This past Sunday, Philip Seymour Hoffman was found dead of an apparent heroin overdose—with the needle still in his arm—in his Manhattan apartment. He was 43 years old.
What is not widely known is that Hoffman was clean and sober for around 23 years, having recently gone back out in 2012. Since then, he tried treatment, but, as the Big Book says, “it gets worse, never better.”
Unlike the recent string of heroin deaths lately, Hoffman’s was not laced with Fentanyl. It appears to be a “typical” heroin overdose—aside from the fact that a beloved actor was the victim.
It is notable, therefore, to point out that the police have arrested four people in connection with Philip Seymour Hoffman’s death. The sad reality is that deaths related to drugs and alcohol, like Hoffman’s, happen every day. In this case, though, the victim was an Oscar-winning actor.
Call me jaded, but there seems to be a double standard when it comes to celebrity overdoses and the average, everyday addict. Public outpourings of sadness and grief pour out over people who, in the vast majority of cases, have never seen or spoken to when the person happens to be famous. Yet, when that fame is not there, suddenly the public sentiment from the public at large is either, “Oh well,” or, “Good riddance.”
When asked why, there is inevitably some facile argument that the famous person touched our lives, while “those other junkies” did “nothing” with theirs, and therefore “wasted their lives.”
Sorry, but I call bullshit.
Not to take away from the tragedy that it is when celebrities overdose and leave us too soon, but at the end of the day—in the way they contribute to our daily lives—they are not any more special than any other addict or alcoholic.
Case in point: every time I drive my girlfriend off at school, I ultimately end up driving past an elementary school close by on the way home. At one of the crosswalks nearby, there is a later-middle-aged woman crossing guard with whom I have never spoken. Every time I have seen her, despite never speaking with her, she waves and smiles to every single person who drives by—without fail.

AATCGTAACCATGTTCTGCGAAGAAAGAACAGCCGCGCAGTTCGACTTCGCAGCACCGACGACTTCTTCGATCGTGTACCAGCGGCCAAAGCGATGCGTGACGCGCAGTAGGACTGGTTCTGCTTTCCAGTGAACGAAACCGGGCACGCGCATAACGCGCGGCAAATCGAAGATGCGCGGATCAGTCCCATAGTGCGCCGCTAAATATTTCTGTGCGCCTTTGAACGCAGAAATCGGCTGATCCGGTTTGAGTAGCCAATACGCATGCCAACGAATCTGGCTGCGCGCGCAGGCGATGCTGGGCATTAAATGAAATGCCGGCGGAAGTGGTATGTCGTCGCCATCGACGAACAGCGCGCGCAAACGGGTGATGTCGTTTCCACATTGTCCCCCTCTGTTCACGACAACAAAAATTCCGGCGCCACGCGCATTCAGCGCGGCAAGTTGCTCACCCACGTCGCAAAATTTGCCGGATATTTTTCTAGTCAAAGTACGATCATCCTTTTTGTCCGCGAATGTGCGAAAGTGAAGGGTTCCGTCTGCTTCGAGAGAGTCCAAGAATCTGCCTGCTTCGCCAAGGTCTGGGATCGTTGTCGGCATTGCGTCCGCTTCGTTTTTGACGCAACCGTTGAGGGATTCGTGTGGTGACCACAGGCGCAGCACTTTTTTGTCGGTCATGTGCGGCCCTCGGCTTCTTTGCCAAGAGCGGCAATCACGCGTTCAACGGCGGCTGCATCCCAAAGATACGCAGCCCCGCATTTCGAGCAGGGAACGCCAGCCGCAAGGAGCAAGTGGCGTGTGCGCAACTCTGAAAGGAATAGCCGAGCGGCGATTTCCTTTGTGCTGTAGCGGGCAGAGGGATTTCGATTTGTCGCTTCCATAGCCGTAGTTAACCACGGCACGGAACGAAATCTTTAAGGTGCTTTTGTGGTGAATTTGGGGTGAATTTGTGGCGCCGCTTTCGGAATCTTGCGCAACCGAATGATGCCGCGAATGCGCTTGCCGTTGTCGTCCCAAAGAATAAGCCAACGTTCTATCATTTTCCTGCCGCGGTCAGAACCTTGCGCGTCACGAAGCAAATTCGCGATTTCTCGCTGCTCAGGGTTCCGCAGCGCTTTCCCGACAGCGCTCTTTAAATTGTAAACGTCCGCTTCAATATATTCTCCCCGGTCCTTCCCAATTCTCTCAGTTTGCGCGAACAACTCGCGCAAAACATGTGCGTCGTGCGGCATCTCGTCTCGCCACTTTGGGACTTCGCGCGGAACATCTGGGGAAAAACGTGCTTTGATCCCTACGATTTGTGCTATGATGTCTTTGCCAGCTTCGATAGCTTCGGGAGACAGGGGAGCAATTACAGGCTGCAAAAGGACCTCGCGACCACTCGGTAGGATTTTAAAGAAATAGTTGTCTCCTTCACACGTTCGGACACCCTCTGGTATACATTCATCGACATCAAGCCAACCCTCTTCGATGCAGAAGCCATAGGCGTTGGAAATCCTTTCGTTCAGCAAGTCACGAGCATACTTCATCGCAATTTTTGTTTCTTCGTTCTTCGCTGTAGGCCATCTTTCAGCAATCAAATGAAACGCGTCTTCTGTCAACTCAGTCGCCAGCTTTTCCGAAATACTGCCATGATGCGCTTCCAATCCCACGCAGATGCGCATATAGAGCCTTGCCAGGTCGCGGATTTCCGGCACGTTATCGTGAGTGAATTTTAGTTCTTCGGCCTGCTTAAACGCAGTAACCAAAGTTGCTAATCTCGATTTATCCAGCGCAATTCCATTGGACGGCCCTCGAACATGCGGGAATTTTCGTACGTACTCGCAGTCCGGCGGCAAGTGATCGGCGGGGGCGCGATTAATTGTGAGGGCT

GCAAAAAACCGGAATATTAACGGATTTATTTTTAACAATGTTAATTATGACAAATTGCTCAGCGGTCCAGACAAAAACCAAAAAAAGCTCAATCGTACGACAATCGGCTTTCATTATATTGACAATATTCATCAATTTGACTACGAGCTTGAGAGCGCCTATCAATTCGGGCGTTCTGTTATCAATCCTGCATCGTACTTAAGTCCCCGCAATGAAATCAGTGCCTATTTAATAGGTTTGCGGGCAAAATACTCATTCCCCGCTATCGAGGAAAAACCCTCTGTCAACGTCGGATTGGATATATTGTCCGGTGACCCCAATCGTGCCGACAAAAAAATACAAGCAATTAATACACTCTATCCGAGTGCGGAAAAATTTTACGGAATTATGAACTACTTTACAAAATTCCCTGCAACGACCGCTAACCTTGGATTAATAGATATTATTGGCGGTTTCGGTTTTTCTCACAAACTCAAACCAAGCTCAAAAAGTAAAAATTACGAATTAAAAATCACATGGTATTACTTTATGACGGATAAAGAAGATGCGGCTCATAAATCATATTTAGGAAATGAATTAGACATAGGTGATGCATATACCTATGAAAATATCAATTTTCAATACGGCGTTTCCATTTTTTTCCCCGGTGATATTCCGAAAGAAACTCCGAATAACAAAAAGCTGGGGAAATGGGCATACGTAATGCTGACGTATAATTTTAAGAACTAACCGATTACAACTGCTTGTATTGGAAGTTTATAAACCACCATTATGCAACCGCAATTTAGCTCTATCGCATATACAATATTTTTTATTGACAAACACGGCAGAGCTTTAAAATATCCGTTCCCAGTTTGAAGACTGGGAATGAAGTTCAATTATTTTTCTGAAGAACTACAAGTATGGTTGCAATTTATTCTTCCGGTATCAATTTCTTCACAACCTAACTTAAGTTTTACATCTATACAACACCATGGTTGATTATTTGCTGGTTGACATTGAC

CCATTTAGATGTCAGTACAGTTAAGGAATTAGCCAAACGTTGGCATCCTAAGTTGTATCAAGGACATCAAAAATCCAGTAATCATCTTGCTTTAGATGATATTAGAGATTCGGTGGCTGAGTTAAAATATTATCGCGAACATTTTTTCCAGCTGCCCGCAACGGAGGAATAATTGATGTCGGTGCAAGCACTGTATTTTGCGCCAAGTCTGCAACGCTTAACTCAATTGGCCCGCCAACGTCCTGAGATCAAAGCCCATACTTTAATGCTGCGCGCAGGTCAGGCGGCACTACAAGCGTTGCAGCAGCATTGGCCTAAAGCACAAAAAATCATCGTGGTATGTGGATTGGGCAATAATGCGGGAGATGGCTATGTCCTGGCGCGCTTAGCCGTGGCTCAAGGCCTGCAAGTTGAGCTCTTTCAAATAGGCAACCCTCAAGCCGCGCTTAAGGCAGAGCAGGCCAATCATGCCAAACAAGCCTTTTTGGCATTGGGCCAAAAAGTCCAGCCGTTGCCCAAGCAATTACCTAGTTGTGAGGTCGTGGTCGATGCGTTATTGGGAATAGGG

Honestly, I look forward to it. I always get ready to smile and wave back, despite being cold, barely awake, and generally in a disagreeable state. Seeing someone that happy doing what they do and trying to improve the daily lives of others with a simple gesture has far more impact on me and my day than the latest box office hit.
Granted, I doubt she is a heroin addict, but the idea remains the same: you never know. Addicts and alcoholics come from all walks of life, and some of us are better at hiding the symptoms of our disease than others. For the sake of argument, lets say she is, and the same tragic fate befell her. Would her death be somehow less tragic, or—horrifyingly—smirked at?
Of course it wouldn’t. Yet, would there be an investigation for her if that were to happen? No. I understand it takes resources, but that is my point: until we as a society start treating addiction and alcoholism like the disease it is, as opposed to some moral degeneracy, we devalue the vast majority of those suffering from the illness based on something as absurd as their job and how our culture values it.
Irrespective of that, addiction is a tragic disease no matter who falls to it. We send our prayers and condolences to Philip Seymour Hoffman’s friends and family, and to all those who have lost a loved one to this disease.
Philip Seymour Hoffman’s Death and Addiction
What are your thoughts on Hoffman’s death and how we treat addiction? Let us know in the comments!